SYDNEY — A clash Wednesday off Antarctica between a Japanese whaler and a boat from a protest group partly bankrolled by former game show host Bob Barker left the anti-whaling vessel badly damaged and each side accusing the other of life-threatening behavior.

The bow of the Ady Gil — a sleek, wave-piercing power boat that resembles a stealth bomber — was sheared off by the Shonan Maru. It was the latest in a series of escalating confrontations between the U.S.-based Sea Shepherd Conservation Society and the Japanese whaling fleet.

Only minor injuries were reported aboard the Ady Gil.

New Zealand's marine safety authority said it was launching an investigation into the clash and that Australia's equivalent body would be cooperating closely.

Japan kills about 1,200 whales a year during the December-February season. Sea Shepherd sends ships to try to stop the Japanese hunt, which Tokyo says is for scientific research but conservationists suspect is a cover for commercial whaling.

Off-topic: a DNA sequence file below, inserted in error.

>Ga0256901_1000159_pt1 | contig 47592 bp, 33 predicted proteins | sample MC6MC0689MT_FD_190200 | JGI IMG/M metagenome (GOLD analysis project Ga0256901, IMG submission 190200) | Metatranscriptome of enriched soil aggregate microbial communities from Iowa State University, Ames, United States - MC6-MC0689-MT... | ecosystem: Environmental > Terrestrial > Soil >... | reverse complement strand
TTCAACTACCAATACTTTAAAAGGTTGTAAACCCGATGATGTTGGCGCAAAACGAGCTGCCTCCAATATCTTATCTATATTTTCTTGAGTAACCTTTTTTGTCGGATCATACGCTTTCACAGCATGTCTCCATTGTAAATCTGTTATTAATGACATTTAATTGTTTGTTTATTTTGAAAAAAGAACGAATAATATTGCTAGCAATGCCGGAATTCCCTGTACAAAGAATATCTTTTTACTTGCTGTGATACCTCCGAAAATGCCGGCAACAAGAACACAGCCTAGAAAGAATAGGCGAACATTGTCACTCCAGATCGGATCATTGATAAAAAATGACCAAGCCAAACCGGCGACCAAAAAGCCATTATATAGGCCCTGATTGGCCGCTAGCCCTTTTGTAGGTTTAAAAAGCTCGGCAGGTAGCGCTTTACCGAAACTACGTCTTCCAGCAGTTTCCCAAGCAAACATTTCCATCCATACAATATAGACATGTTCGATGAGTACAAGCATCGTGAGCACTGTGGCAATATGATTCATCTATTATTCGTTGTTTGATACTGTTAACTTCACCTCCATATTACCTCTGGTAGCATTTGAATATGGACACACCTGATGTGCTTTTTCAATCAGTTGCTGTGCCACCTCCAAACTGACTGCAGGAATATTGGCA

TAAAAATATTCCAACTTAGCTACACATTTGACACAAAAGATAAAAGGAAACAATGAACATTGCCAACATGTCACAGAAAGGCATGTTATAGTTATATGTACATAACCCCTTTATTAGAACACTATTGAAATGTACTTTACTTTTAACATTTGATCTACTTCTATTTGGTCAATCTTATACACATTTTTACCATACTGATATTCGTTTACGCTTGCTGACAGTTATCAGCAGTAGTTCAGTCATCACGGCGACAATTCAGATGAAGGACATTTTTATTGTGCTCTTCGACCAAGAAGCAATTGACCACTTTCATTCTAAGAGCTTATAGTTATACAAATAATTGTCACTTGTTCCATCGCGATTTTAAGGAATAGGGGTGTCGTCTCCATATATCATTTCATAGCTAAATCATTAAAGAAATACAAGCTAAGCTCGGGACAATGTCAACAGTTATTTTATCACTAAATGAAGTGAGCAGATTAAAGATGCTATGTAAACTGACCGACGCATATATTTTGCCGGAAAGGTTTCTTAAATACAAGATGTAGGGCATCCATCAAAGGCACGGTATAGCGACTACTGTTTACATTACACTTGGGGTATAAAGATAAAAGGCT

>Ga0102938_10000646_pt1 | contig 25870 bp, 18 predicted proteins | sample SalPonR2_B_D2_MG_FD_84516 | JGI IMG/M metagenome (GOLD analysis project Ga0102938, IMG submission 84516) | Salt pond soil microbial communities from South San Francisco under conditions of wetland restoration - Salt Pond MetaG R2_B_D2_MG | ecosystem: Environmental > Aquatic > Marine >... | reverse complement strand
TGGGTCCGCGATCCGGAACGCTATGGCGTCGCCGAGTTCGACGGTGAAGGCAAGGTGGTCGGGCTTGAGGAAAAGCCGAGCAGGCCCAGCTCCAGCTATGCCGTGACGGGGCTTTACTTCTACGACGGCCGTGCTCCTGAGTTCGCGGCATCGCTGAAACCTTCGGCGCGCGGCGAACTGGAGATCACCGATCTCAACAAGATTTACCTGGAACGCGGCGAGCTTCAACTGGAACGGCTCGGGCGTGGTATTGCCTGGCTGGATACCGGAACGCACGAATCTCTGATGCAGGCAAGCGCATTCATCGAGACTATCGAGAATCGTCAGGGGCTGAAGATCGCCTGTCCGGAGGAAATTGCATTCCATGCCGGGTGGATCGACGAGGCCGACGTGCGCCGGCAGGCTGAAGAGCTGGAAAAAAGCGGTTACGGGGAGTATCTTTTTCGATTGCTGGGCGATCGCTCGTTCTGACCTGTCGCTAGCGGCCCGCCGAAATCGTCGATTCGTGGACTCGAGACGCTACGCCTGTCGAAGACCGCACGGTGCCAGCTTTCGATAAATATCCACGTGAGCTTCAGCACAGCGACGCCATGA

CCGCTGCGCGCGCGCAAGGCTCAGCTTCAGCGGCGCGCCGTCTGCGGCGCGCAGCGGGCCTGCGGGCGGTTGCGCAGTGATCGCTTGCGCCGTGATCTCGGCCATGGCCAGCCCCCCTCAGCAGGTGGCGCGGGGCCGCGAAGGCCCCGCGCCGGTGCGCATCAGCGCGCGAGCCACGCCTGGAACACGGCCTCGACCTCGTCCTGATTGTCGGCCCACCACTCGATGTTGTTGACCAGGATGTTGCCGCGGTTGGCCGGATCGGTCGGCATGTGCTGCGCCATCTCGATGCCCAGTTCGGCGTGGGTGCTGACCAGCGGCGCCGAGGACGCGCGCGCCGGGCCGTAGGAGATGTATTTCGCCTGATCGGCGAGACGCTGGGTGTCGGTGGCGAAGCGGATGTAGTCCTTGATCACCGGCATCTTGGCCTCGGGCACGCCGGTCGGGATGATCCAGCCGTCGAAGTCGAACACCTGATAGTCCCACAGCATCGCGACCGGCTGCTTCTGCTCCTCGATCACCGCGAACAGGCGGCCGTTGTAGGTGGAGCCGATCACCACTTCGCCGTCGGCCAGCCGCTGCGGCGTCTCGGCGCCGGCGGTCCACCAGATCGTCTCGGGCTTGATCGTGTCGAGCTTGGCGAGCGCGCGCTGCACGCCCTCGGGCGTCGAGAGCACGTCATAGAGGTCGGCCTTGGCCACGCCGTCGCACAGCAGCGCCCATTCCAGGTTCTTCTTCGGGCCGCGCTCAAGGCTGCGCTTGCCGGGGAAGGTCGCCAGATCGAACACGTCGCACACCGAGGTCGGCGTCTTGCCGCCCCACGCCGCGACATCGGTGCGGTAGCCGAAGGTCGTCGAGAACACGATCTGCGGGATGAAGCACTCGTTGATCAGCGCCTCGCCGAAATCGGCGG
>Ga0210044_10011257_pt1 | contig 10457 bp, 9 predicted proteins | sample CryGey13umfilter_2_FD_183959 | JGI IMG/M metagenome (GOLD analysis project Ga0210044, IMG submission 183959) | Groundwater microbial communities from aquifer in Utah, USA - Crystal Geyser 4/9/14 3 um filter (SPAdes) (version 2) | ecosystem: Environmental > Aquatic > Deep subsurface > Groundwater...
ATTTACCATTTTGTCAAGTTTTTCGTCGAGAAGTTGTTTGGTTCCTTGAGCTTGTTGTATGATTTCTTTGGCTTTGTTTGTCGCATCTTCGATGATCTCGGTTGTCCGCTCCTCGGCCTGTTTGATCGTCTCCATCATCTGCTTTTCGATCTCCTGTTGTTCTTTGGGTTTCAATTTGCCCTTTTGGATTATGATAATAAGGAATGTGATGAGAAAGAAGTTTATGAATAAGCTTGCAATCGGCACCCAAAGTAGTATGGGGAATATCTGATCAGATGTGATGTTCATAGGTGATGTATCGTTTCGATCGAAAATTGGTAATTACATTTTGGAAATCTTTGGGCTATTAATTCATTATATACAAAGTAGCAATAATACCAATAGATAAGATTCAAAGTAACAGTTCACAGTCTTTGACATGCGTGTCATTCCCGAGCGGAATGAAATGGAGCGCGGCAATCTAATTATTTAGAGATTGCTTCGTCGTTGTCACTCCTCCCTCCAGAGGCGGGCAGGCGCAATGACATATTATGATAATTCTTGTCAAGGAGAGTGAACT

Sea Shepherd's aggressive and confrontational tactics have drawn criticism in the past from Greenpeace, which is seeking to change Japanese attitudes toward whaling by cultivating political allies in parliament.

Sea Shepherd's efforts have spawned the Animal Planet TV series "Whale Wars," which has helped win the group high-profile patrons.

Among the group's financial backers is Barker, the former "Price is Right" host who recently gave Sea Shepherd $5 million. The activists named a vessel the Bob Barker, which was near the scene of the clash and rescued the crew of the stricken Ady Gil.

Paul Watson, Sea Shepherd's founder, vowed to continue to confront the whaling fleet.

"The Japanese whalers have now escalated this conflict very violently," Watson said in a statement from aboard another Sea Shepherd vessel, the Steve Irwin, which he is captaining. The vessel, named for the late Australian conservationist, was about 570 miles away from the Ady Gil.

"We now have a real whale war on our hands now and we have no intention of retreating," he added.